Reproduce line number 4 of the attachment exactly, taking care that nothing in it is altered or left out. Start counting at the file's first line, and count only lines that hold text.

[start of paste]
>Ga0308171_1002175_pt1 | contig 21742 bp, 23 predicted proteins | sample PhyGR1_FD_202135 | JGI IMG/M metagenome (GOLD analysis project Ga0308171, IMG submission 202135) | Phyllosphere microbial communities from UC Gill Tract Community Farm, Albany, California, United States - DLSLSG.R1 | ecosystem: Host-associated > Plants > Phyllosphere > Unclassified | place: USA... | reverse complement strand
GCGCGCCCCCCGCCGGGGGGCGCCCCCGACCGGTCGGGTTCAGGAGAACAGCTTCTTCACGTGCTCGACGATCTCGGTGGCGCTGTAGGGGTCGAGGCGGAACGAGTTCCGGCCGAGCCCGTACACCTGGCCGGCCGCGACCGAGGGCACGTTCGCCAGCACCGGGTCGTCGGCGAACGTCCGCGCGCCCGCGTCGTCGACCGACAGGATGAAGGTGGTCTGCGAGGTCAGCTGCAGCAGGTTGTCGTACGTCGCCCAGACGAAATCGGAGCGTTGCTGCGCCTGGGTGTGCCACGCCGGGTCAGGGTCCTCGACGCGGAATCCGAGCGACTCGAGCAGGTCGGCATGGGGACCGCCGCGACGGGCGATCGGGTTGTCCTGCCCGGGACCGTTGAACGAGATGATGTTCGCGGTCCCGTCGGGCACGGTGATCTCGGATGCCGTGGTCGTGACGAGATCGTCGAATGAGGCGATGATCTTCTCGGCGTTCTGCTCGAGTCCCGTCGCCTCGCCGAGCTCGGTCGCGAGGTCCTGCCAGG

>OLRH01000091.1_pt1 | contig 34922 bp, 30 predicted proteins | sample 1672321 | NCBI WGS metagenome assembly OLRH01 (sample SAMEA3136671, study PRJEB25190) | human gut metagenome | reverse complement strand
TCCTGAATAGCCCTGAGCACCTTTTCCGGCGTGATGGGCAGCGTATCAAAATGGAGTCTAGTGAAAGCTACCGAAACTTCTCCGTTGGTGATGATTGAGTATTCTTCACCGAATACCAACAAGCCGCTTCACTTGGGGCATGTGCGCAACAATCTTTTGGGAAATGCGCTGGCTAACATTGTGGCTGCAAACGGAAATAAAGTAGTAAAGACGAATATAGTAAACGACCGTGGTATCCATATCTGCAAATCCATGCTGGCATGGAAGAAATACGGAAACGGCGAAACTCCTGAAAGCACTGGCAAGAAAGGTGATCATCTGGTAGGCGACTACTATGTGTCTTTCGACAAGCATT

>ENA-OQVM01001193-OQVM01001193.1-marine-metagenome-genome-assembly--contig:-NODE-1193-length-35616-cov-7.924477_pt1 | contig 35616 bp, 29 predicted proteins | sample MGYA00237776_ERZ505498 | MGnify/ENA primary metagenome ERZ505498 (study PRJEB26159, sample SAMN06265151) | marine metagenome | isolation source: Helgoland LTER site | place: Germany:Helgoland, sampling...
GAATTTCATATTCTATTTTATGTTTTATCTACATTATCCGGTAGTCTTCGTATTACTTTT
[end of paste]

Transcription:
TCCTGAATAGCCCTGAGCACCTTTTCCGGCGTGATGGGCAGCGTATCAAAATGGAGTCTAGTGAAAGCTACCGAAACTTCTCCGTTGGTGATGATTGAGTATTCTTCACCGAATACCAACAAGCCGCTTCACTTGGGGCATGTGCGCAACAATCTTTTGGGAAATGCGCTGGCTAACATTGTGGCTGCAAACGGAAATAAAGTAGTAAAGACGAATATAGTAAACGACCGTGGTATCCATATCTGCAAATCCATGCTGGCATGGAAGAAATACGGAAACGGCGAAACTCCTGAAAGCACTGGCAAGAAAGGTGATCATCTGGTAGGCGACTACTATGTGTCTTTCGACAAGCATT